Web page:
In April, global design and innovation company IDEO launched the Business Pivot Challenge in an effort to explore this question: How might businesses of all kinds rapidly adapt to support the immediate needs of the COVID-19 response, and enable a more just and resilient future? The company has published a report that brings together the perspectives of 700-plus business owners, community leaders, and entrepreneurs across more than 36 industries and 71 countries who submitted to the challenge, combined “with learnings from IDEO’s long history of client work.”
After examining the complexity that the pandemic has introduced, IDEO identified five “opportunity areas for business adaptation” that stand out. We’ve connected the dots for the business events industry (in italics).
When everything changes, connect with your core. As B Corps’ Anthea Kelsick commented, “When purpose is built into the business model, companies have more agility and clear guidance for decision-making. … For companies who have less clarity on their north star, I would say starting with understanding your stakeholders is really important. Beyond delivering profitability … who are you delivering value to? And how are you measuring that value?”
Having had COVID-19 pull the rug out from under them, event organizers scrambled to move their in-person events online and caused them to look deeper at their purpose. Rather than being in the business of producing live events, they saw they needed to execute on their core value proposition — creating community and sharing knowledge —regardless of platform.
A change in need requires a change in response. The rapid change in consumer demand caught businesses around the globe by surprise. Customers — and their needs — changed overnight. Businesses adapted by repurposing capabilities and resources to fulfill newly surfaced community demands.
Consistently gathering and implementing customer feedback continues to help these businesses learn, adjust, and plan for ongoing changes across the business.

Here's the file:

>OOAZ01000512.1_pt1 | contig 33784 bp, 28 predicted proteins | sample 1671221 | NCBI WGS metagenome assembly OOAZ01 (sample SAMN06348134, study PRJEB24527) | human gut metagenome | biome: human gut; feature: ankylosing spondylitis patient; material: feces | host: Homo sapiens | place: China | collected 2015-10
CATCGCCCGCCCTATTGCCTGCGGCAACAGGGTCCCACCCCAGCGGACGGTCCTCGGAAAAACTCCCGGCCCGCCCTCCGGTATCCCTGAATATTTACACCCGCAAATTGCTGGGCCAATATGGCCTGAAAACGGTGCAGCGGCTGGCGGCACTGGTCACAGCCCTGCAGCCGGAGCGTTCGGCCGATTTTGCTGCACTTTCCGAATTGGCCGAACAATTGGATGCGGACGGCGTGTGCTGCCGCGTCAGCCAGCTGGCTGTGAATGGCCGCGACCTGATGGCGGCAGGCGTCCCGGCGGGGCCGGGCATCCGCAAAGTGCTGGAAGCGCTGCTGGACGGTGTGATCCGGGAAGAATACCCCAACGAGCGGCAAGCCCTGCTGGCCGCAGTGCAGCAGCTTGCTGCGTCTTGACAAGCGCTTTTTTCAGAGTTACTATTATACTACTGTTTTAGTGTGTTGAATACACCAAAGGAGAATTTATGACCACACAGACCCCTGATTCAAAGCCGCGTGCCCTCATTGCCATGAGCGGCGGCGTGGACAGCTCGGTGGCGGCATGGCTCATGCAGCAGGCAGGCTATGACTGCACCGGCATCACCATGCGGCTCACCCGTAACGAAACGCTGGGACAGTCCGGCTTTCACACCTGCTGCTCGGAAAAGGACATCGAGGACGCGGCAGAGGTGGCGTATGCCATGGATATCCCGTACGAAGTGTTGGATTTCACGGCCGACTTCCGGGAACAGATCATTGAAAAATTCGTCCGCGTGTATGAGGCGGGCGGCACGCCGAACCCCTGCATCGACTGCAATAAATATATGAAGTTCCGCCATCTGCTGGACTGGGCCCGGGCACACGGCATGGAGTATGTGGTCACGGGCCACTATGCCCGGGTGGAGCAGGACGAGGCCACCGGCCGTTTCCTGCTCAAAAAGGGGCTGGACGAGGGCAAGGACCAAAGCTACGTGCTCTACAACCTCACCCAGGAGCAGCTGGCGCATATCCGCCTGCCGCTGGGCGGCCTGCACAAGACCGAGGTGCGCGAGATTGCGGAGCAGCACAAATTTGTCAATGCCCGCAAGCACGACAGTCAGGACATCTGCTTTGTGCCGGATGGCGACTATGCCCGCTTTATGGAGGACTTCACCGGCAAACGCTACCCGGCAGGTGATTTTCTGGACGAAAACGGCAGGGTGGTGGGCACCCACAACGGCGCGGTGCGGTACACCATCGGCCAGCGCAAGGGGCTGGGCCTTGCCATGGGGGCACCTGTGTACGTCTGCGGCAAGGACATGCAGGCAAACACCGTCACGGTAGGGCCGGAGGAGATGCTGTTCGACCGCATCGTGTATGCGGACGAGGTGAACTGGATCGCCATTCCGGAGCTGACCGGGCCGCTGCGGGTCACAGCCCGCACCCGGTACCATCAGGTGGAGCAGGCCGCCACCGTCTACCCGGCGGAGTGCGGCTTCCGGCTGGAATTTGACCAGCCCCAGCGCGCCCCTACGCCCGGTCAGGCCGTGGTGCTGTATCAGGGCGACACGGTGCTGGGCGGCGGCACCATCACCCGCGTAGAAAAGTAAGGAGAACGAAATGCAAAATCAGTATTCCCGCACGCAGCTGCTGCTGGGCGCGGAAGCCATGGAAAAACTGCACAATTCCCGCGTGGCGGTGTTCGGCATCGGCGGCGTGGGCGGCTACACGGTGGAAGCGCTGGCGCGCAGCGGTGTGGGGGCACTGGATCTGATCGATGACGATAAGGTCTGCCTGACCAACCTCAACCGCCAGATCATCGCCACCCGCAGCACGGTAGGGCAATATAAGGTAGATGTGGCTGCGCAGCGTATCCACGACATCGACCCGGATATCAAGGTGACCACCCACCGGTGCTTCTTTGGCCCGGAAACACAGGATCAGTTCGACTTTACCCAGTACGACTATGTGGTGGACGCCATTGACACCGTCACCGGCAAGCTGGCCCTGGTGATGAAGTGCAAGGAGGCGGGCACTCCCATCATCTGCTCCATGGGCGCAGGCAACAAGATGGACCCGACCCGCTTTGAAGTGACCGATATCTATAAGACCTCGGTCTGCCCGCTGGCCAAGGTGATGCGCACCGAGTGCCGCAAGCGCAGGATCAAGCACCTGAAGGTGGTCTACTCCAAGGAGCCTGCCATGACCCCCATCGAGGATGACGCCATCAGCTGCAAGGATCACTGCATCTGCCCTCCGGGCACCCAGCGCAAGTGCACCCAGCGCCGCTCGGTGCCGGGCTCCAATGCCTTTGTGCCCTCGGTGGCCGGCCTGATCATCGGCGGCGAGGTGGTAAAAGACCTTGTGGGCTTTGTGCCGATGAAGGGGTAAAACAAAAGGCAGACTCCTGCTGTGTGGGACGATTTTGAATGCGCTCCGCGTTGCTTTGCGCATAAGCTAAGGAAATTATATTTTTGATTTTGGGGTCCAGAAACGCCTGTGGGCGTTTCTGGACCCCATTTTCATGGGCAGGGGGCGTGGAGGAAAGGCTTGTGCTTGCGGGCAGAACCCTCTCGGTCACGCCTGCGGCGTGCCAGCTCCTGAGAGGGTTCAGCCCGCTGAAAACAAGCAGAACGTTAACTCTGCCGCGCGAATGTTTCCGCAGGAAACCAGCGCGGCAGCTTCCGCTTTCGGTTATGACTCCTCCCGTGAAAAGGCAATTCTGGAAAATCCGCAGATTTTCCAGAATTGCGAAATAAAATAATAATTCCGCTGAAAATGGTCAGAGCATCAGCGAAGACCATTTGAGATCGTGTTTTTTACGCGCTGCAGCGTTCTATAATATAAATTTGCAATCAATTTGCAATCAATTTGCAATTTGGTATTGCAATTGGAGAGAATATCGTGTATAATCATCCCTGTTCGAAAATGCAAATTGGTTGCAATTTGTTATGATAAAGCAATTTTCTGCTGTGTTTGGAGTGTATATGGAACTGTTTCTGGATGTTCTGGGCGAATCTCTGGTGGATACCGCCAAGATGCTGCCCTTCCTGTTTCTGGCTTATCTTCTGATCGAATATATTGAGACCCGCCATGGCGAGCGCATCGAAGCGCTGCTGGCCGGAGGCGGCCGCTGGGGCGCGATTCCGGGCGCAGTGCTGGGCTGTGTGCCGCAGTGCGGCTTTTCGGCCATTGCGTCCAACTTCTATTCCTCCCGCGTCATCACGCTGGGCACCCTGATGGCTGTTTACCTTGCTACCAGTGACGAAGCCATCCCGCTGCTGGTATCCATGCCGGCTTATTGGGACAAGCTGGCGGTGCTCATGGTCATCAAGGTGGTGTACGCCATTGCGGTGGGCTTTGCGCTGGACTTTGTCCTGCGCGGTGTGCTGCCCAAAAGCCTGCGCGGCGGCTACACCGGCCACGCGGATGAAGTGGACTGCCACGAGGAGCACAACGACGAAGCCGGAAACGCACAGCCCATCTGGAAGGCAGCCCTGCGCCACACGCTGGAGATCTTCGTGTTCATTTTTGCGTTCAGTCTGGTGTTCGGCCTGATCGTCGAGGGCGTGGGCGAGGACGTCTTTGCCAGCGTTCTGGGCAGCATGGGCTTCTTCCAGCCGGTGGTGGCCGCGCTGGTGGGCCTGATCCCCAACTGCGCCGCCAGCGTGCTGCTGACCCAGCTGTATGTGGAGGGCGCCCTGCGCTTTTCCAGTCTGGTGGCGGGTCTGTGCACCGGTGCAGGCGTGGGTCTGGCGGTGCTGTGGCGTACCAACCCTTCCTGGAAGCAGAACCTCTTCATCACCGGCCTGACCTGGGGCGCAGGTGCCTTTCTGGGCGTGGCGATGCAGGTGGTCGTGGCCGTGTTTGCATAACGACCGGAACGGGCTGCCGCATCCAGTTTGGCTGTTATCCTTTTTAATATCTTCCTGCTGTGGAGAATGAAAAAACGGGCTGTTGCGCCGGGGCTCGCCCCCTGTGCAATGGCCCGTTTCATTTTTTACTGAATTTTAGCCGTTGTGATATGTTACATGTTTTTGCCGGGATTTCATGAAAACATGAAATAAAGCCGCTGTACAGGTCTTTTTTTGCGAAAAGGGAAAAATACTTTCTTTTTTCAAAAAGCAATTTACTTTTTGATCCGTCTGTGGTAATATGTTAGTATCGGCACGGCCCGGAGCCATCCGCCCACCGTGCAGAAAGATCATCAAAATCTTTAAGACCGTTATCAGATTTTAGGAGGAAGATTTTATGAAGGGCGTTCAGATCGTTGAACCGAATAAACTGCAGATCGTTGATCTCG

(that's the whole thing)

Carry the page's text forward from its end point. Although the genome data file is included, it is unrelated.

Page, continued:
Using whatever platform and by whatever means possible, event planners scrambled to provide content online and value to their stakeholders.
A change in the status quo requires a change in practices. Nothing is business as usual. The ways that we work, learn, and live have been drastically disrupted by the pandemic, and it’s quite possible they will never return to “normal.”
Businesses that can access and account for longer-term changes to their own structure and ways of working will be better able to plan for our new reality. Those organizations that can remain flexible, agile, and lean in to ambiguity will be better able to navigate an uncertain path forward.
One tool for changing your practices is to treat everything like a prototype — testing a new idea over a short period of time to gauge feasibility and success.
As the months have passed since the initial crisis and the timing around the return of in-person events remains uncertain, event organizers have worked hard to improve the digital event experience and provide greater value to their stakeholders, including sponsors. That has involved rethinking timing around content delivery, livestreamed and pre-recorded presentations, how to better enable interaction, and thinking more deeply about the advantages an online event can afford. For example, the Plant Biology Worldwide Summit used to feature a physical job board with notices on site. For the virtual event, July 27-31, the job board will be transformed into a virtual career fair, and attendees will be able to schedule appointments and set up chat rooms.